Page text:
Since its inception in 2007, the National Mathematics Day has been celebrated each year to create awareness of the importance and use of mathematics in our everyday lives.
It started on a small scale with the support of the then Minister of Education, Paapa Owusu Ankomah, to become a nationwide awareness-creation celebration involving students, teachers and stakeholders coming together to help revamp the study of Mathematics across the nation.
Several activities are organised in schools across the country.
These include what we call mathematics on wheels, where we tour all regional capitals to engage in seminars and radio call-in talks.
Also, we visit many of the colleges of education (Akatsi, St Teresa, Tamale and Bagabaga) to help the students and staff demystify Mathematics by engaging them in practical Mathematics and use of technology to teach and study the subject.
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We visit schools to talk to them on how to study Mathematics effectively and pass examinations.
Other schools have participated in symposia, clean-up campaigns and quizzes. Still, some schools engage in outdoor activities and many other things.
We do all of these things to remove the phobia students and teachers have for Mathematics and to highlight our principles that:
1) everything we do contains some Mathematics
2) everybody can do Mathematics, and that
3) the principles and methods of Mathematics ensure the efficiency of everything that we do.
As we always do, we have written to the minister of Education, the Director General of the Ghana Education Service and all the 10 regional directors of education to facilitate the celebration of the day in all schools, in whatever small way. The national celebration for this year will be held at the Regent University College in Accra.
Last year’s celebration was at the Dominion University College, also in Accra, but next year’s celebration is slated for St Teresa College of Education, Hohoe.
Schools in and around Accra may send some students and teachers to participate in the national day celebrations at the Regent University College while the rest remain on campus to engage in their own local activities.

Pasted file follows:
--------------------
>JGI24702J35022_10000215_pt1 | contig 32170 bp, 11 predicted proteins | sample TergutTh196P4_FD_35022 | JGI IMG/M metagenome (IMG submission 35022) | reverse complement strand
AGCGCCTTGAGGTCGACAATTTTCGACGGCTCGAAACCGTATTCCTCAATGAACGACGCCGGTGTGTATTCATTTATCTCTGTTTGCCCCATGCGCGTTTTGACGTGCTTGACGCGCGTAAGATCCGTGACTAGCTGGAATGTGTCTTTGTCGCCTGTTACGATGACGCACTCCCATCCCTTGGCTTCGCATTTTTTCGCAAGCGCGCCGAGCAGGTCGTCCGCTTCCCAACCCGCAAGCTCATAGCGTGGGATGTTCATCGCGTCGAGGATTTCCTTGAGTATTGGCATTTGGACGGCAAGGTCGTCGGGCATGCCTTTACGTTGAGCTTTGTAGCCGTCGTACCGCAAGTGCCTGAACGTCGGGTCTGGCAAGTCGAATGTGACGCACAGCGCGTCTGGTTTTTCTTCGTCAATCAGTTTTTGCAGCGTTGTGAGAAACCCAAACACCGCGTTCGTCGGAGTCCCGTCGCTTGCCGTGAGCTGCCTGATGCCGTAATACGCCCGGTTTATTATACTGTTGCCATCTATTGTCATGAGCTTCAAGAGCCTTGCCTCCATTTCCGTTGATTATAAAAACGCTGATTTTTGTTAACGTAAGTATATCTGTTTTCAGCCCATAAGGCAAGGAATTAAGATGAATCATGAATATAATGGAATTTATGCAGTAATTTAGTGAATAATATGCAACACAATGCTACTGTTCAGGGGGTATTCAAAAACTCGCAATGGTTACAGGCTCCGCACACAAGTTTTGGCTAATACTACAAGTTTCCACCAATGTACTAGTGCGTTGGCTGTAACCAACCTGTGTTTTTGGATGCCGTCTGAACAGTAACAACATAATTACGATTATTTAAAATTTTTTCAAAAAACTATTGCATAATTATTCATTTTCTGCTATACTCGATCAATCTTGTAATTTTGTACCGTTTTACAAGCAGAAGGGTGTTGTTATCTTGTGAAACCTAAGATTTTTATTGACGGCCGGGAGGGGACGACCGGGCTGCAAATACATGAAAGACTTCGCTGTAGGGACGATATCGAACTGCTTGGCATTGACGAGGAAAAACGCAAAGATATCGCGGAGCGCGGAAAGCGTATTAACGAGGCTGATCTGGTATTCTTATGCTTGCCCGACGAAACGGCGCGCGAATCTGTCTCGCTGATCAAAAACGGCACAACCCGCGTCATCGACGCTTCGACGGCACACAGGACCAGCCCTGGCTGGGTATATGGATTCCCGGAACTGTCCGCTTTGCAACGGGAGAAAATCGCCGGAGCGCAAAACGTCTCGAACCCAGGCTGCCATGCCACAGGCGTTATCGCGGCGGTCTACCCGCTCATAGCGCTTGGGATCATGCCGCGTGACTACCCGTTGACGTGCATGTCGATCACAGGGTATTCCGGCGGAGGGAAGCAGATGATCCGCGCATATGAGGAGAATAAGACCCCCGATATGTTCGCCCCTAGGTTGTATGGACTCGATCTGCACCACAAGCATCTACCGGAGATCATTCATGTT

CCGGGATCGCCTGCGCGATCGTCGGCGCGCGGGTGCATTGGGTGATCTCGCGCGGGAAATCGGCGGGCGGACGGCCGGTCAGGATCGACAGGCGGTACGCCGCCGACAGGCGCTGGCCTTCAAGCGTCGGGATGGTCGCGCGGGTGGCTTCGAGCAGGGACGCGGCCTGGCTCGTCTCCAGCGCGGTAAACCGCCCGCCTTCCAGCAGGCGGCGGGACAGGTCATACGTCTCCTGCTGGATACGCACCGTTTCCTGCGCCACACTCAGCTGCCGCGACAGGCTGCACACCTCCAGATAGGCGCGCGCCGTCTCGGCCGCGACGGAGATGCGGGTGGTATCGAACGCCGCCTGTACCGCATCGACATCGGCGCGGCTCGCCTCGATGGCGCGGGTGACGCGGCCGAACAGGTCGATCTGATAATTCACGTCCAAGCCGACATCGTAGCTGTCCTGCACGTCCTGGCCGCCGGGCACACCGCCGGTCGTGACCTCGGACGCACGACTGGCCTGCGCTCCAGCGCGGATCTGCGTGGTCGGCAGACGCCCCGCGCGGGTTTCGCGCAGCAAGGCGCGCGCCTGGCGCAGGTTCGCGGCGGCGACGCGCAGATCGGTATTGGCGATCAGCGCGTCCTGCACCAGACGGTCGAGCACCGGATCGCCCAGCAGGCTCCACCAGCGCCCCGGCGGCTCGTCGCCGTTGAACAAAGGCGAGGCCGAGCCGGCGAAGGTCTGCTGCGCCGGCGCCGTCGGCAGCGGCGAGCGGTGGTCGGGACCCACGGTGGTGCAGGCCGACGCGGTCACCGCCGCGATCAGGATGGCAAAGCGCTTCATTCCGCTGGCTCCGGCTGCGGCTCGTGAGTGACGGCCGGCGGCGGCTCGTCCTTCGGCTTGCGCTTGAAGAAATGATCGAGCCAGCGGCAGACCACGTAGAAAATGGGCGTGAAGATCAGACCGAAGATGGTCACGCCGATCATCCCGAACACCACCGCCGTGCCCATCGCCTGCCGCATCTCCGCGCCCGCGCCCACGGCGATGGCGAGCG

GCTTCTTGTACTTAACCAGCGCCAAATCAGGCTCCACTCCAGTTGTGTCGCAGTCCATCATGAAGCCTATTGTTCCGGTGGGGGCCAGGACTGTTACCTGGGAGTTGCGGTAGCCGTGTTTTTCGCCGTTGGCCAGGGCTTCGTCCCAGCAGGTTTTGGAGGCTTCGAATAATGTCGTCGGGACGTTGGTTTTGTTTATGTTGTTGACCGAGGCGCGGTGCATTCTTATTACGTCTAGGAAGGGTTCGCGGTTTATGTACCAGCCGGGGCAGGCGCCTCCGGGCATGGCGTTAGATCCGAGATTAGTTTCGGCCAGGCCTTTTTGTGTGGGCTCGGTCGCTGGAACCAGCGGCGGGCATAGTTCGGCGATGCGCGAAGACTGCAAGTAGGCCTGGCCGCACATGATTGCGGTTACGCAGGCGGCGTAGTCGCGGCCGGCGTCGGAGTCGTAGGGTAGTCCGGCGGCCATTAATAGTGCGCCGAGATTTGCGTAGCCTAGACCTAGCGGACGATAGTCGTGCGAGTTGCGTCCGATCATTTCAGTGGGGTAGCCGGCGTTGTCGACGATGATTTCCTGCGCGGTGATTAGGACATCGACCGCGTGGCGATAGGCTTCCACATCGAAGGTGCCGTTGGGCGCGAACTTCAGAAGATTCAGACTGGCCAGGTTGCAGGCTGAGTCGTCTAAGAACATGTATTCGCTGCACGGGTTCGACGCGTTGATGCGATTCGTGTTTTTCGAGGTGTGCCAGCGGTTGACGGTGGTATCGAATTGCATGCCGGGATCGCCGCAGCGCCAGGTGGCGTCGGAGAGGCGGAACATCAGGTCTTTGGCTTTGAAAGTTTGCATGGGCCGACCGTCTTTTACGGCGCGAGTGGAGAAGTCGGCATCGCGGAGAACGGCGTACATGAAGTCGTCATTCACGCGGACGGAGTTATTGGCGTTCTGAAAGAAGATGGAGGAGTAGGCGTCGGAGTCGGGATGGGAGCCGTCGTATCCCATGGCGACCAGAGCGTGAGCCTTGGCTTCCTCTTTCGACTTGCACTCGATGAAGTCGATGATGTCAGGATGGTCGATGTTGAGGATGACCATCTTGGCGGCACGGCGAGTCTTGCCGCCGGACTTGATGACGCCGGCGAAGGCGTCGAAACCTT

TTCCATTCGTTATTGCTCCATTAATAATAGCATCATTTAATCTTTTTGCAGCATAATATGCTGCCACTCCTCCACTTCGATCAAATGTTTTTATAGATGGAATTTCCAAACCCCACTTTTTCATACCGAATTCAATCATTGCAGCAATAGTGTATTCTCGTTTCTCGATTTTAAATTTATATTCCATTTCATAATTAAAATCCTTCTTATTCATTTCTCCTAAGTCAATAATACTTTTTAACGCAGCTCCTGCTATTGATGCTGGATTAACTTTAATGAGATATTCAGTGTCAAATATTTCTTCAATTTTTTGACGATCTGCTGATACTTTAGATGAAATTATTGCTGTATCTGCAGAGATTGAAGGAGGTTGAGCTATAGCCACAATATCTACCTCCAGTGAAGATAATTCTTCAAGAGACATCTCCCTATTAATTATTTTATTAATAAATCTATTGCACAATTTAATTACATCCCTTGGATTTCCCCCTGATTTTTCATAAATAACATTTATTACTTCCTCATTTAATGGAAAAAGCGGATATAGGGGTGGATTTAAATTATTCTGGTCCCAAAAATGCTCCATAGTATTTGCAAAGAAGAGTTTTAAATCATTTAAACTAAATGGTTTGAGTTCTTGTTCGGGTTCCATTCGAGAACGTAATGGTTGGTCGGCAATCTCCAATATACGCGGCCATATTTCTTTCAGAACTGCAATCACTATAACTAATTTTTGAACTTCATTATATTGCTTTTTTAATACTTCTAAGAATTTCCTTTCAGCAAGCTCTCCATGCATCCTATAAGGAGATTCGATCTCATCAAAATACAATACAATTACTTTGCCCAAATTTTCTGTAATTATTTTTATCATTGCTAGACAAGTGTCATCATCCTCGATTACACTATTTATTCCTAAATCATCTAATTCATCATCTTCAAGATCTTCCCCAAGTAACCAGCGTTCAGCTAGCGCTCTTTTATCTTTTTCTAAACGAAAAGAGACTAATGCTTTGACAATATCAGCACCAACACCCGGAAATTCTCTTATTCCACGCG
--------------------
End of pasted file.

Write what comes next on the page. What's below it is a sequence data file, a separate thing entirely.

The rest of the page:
But why do we use Valentine Day to show love to Mathematics?
The Ghana Mathematics Society (GMS) has been celebrating February 14 as National Mathematics Day and it is to be observed as such by all schools in the country.
The idea is to get students engaged in showcasing on that day the connections between mathematical concepts and real life.
Mathematics is an everyday activity and should not be limited to a day’s celebration.
National Mathematics Day is only an awareness-creation day. Students can engage in outdoor or indoor practical Mathematics throughout the year, just as practical Physics or Chemistry.
Activities from the practical Mathematics lessons can then be exhibited by the students on each February 14.
These days, there are many things competing for the time and mind of students.
Social media addiction, pornography, occultism, cocaine usage, gayism, lesbianism, alcohol usage, Valentine Day celebrations (experimenting with the use of condoms) and the like have all crept into the school system and are taking quality time away from students; time that they need to study and appreciate the beauty of school subjects and how these subjects contribute to the general knowledge needed for the development of our dear nation Ghana.
Too many students are failing in Mathematics examinations, and these failures are truncating their progress in education and are sending a lot of our youth onto the streets and frustrating their lives.
Conscious efforts must be made to initiate programmes that can be used to win back the time and minds of students.
These programmes must be interesting, intellectually challenging, stretch students to bring out creative solutions to problems and must attract some extrinsic rewards.
The National Mathematics Day is a conscious effort to revive interest in Mathematics and revamp Mathematics education in Ghana to promote national education and development.
This year, the National Mathematics Day, on the theme: “Mathematics for National Education and Development.”
The Mathematics Student Union members of the University of Ghana, University of Cape Coast and Kwame Nkrumah University of Science and Technology will engage in inter-university quiz competition and the best is going to receive an award.
Another important impact that the GMS and the Meagasa Mathematics Academy want to bring to help solve the problem of understanding Mathematics in the country is the introduction of the Meagasa Professional Institute of Mathematics Education (M-PRIME) under the direct auspices of Professor Sitsofe Enyonam Anku.
The aim of the programme is to provide a professional development programme in teaching Mathematics to all categories of teachers of various backgrounds in order to upgrade themselves and raise their competence in teaching Mathematics both in private and public sector schools.
The duration for the programme will be two years during each vacation, starting this year from April, August and December.
The programme is in collaboration with the University of Cape Coast.
From March 7 to March 10, this year, we are organising a congress / conference on the theme: Leadership functions of the Mathematics teacher to promote the use of Mathematics for national education and development.”
Meet Uncle Ebo Whyte as the resource person with his intelligent insights into leadership.
We expect collaboration from all stakeholders to make it a success.
There is so much to do to revamp Mathematics education in Ghana.
Visit us at Ghana Mathematics Society/Facebook or www.ghanamathematicssociety-gms.org to follow our activities and become part of us.
Love Ghana, Love Mathematics